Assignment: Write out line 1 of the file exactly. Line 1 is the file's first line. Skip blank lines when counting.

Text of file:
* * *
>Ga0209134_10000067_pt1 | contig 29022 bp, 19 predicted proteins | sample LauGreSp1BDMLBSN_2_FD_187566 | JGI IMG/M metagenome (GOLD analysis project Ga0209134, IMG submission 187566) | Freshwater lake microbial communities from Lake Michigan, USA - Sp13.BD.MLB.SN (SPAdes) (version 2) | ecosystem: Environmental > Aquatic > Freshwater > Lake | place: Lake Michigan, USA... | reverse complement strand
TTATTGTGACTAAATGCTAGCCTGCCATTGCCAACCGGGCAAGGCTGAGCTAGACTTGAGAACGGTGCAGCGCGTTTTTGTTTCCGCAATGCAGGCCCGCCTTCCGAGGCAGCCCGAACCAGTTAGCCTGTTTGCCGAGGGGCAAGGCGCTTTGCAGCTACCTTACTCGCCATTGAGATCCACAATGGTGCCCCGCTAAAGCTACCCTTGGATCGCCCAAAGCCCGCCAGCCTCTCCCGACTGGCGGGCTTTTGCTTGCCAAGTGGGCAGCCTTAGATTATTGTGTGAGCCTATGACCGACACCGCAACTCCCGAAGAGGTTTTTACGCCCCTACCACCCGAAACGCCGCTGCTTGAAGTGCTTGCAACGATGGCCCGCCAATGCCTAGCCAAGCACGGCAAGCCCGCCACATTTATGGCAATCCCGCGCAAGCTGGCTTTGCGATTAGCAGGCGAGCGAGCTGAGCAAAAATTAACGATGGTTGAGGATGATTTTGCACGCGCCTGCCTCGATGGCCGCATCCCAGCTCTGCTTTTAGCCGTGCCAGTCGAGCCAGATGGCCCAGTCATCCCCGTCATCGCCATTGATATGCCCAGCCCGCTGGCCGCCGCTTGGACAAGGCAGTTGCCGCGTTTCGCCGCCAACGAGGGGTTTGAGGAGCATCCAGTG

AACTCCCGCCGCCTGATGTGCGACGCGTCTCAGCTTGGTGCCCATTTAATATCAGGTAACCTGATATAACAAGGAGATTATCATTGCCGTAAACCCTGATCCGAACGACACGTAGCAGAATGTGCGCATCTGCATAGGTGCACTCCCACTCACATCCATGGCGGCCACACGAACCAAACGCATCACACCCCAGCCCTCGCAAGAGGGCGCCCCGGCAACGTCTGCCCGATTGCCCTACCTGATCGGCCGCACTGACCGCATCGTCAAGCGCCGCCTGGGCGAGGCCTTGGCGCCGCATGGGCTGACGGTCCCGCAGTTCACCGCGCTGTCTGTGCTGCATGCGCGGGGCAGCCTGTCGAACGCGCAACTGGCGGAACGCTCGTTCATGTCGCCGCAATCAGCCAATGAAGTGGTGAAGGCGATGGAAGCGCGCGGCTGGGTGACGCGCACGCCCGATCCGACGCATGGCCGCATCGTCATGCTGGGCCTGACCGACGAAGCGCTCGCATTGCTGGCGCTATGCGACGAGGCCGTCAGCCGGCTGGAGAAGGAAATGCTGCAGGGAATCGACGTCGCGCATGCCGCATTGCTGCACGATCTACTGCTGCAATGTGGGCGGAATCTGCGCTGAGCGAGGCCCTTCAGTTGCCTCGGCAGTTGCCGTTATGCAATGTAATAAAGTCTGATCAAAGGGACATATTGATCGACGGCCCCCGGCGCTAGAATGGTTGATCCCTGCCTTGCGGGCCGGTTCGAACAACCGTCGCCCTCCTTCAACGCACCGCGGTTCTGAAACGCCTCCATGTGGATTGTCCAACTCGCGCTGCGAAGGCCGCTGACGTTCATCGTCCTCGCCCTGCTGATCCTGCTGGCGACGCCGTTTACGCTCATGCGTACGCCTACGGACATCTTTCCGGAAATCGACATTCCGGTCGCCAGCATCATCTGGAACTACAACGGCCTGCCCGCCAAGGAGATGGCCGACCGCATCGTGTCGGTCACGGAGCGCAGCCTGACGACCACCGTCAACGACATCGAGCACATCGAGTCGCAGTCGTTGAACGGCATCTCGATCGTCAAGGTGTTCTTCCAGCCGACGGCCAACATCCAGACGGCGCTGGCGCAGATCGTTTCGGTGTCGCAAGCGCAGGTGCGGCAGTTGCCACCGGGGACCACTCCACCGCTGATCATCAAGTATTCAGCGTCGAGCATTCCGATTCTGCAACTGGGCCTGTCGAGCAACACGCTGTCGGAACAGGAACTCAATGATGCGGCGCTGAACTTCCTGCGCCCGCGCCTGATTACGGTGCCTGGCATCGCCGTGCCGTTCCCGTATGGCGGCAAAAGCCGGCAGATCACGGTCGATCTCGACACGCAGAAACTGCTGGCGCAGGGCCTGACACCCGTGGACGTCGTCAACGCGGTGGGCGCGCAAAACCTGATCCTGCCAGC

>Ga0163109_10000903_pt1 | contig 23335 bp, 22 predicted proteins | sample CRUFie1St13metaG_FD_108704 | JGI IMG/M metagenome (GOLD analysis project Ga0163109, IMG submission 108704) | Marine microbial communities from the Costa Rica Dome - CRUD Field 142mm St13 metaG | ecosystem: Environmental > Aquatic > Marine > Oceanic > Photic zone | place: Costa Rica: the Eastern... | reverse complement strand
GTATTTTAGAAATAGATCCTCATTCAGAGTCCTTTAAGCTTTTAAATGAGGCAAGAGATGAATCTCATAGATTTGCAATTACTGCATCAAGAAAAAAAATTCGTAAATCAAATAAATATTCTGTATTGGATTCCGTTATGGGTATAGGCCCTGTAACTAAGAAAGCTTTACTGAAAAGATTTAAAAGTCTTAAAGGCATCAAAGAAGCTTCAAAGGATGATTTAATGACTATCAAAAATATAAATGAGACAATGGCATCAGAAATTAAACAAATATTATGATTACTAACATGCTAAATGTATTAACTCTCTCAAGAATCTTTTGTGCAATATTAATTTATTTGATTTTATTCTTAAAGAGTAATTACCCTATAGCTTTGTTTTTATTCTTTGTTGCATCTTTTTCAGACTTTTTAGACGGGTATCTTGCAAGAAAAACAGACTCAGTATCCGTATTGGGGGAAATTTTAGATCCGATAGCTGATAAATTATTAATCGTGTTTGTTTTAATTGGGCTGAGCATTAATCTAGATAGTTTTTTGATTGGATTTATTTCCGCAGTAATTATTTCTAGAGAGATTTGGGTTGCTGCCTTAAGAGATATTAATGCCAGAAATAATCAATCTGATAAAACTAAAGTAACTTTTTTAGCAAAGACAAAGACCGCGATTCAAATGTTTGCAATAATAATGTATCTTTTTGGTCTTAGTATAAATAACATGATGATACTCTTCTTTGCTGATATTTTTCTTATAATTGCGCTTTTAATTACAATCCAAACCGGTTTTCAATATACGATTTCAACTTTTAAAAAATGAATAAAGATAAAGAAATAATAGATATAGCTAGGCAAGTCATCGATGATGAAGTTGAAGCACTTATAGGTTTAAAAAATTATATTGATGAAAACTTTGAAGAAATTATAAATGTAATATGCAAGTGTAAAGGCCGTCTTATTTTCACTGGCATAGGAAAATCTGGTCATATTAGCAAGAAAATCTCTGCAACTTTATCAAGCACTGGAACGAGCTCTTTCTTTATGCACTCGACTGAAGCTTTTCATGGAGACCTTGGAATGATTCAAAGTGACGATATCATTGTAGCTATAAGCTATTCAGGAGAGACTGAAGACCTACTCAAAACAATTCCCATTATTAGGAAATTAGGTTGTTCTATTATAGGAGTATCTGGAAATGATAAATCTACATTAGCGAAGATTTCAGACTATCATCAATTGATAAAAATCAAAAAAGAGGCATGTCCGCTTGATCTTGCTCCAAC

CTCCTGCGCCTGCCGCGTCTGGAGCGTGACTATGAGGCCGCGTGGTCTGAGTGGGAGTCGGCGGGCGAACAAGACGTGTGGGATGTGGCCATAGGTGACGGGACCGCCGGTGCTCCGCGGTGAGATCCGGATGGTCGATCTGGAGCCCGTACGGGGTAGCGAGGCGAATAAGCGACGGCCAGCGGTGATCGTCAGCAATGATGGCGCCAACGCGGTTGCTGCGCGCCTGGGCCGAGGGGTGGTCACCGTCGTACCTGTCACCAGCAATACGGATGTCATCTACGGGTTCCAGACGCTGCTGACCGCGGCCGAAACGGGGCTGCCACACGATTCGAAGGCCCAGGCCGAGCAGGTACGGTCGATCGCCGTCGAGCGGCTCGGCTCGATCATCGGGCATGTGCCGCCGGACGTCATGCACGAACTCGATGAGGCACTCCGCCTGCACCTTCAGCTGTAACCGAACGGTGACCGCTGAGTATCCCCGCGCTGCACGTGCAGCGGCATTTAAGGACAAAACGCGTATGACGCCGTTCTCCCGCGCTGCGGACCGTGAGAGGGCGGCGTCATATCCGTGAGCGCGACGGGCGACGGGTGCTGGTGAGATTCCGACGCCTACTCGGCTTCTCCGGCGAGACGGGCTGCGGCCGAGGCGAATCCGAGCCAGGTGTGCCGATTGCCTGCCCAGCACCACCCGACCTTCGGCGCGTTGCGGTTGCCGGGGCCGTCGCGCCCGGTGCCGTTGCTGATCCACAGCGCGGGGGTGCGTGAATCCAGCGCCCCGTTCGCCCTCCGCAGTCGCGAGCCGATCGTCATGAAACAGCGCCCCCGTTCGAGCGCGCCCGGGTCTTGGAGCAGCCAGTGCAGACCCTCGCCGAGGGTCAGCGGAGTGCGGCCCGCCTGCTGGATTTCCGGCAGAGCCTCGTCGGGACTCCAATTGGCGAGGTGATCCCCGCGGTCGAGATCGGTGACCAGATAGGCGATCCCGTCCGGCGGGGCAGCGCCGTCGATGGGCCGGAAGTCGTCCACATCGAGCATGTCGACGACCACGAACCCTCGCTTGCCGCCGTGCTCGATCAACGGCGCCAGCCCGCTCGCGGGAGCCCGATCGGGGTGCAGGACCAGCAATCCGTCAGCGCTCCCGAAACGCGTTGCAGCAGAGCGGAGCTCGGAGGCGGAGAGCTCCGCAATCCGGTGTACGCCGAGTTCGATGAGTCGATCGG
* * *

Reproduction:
>Ga0209134_10000067_pt1 | contig 29022 bp, 19 predicted proteins | sample LauGreSp1BDMLBSN_2_FD_187566 | JGI IMG/M metagenome (GOLD analysis project Ga0209134, IMG submission 187566) | Freshwater lake microbial communities from Lake Michigan, USA - Sp13.BD.MLB.SN (SPAdes) (version 2) | ecosystem: Environmental > Aquatic > Freshwater > Lake | place: Lake Michigan, USA... | reverse complement strand